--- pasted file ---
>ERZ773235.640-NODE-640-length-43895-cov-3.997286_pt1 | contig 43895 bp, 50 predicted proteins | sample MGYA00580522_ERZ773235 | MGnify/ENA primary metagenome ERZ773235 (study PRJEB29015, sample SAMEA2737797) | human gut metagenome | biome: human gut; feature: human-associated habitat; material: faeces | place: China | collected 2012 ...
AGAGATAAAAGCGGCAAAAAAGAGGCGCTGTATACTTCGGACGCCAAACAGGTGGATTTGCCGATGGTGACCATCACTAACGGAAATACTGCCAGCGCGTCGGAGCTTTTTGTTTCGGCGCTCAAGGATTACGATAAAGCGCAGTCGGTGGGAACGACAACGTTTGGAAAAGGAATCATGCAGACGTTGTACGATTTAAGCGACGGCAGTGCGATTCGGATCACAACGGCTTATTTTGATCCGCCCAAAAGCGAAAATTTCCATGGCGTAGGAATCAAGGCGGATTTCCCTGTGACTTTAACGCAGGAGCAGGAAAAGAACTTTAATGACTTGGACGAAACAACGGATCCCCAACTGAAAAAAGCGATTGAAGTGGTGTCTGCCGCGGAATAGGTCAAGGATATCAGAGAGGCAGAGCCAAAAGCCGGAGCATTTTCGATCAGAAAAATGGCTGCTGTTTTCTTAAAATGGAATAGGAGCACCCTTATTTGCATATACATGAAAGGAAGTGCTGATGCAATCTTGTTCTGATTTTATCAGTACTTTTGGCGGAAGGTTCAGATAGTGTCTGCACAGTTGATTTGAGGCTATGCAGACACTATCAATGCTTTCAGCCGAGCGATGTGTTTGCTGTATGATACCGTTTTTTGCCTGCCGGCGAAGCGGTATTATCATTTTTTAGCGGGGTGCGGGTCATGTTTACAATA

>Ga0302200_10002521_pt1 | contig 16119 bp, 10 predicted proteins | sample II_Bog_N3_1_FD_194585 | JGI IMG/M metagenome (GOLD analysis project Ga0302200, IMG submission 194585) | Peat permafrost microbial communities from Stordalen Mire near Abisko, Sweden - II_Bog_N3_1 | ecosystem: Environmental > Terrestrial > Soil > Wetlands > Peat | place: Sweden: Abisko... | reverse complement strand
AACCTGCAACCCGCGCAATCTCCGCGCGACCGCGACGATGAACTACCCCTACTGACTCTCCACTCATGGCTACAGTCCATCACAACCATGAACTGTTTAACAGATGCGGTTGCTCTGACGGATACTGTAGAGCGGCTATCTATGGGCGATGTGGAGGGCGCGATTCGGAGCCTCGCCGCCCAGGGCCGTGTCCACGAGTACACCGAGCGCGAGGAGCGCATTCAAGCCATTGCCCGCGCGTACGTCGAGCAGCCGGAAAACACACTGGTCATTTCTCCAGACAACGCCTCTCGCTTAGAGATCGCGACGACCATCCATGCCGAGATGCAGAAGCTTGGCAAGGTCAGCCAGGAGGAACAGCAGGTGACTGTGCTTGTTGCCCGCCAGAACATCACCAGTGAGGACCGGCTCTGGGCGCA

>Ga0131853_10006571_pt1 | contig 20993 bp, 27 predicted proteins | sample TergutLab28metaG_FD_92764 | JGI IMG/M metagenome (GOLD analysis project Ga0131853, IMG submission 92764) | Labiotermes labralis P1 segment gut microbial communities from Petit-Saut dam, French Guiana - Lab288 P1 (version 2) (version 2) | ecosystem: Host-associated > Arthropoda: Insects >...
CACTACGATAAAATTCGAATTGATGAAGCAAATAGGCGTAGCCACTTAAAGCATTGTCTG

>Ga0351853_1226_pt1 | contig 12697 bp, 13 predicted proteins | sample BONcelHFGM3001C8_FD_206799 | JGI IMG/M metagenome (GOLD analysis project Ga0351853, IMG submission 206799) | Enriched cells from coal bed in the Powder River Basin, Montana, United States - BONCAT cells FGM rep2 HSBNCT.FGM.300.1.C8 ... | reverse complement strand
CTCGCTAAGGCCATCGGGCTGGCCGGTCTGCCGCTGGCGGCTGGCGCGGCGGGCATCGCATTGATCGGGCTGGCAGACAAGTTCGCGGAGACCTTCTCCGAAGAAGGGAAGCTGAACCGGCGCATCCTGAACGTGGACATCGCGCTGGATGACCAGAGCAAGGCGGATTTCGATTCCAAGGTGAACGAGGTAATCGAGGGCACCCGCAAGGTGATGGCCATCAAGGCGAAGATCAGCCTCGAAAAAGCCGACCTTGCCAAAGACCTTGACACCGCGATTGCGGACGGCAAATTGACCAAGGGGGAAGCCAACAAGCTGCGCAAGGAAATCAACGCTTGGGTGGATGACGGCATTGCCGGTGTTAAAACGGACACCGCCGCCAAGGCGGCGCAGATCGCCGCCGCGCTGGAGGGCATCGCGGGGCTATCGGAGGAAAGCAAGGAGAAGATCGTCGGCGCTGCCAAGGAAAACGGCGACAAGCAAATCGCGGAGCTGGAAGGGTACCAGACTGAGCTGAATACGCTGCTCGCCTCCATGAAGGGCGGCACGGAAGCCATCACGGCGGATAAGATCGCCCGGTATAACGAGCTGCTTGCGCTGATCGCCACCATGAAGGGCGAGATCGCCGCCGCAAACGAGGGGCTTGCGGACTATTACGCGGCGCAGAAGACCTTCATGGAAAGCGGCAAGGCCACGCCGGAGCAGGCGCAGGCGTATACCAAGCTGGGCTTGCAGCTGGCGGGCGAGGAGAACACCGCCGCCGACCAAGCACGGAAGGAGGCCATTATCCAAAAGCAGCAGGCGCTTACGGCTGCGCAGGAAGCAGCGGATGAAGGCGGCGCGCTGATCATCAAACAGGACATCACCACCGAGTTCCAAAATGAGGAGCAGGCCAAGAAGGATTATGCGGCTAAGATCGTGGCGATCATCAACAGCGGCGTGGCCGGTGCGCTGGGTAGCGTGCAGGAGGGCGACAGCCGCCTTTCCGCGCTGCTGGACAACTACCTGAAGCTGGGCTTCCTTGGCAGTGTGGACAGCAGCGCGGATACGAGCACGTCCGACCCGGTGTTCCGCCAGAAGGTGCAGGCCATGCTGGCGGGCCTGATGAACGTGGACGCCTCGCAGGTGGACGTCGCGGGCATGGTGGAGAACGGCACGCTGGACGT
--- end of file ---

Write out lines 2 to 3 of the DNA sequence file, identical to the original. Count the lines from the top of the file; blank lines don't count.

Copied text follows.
AGAGATAAAAGCGGCAAAAAAGAGGCGCTGTATACTTCGGACGCCAAACAGGTGGATTTGCCGATGGTGACCATCACTAACGGAAATACTGCCAGCGCGTCGGAGCTTTTTGTTTCGGCGCTCAAGGATTACGATAAAGCGCAGTCGGTGGGAACGACAACGTTTGGAAAAGGAATCATGCAGACGTTGTACGATTTAAGCGACGGCAGTGCGATTCGGATCACAACGGCTTATTTTGATCCGCCCAAAAGCGAAAATTTCCATGGCGTAGGAATCAAGGCGGATTTCCCTGTGACTTTAACGCAGGAGCAGGAAAAGAACTTTAATGACTTGGACGAAACAACGGATCCCCAACTGAAAAAAGCGATTGAAGTGGTGTCTGCCGCGGAATAGGTCAAGGATATCAGAGAGGCAGAGCCAAAAGCCGGAGCATTTTCGATCAGAAAAATGGCTGCTGTTTTCTTAAAATGGAATAGGAGCACCCTTATTTGCATATACATGAAAGGAAGTGCTGATGCAATCTTGTTCTGATTTTATCAGTACTTTTGGCGGAAGGTTCAGATAGTGTCTGCACAGTTGATTTGAGGCTATGCAGACACTATCAATGCTTTCAGCCGAGCGATGTGTTTGCTGTATGATACCGTTTTTTGCCTGCCGGCGAAGCGGTATTATCATTTTTTAGCGGGGTGCGGGTCATGTTTACAATA

>Ga0302200_10002521_pt1 | contig 16119 bp, 10 predicted proteins | sample II_Bog_N3_1_FD_194585 | JGI IMG/M metagenome (GOLD analysis project Ga0302200, IMG submission 194585) | Peat permafrost microbial communities from Stordalen Mire near Abisko, Sweden - II_Bog_N3_1 | ecosystem: Environmental > Terrestrial > Soil > Wetlands > Peat | place: Sweden: Abisko... | reverse complement strand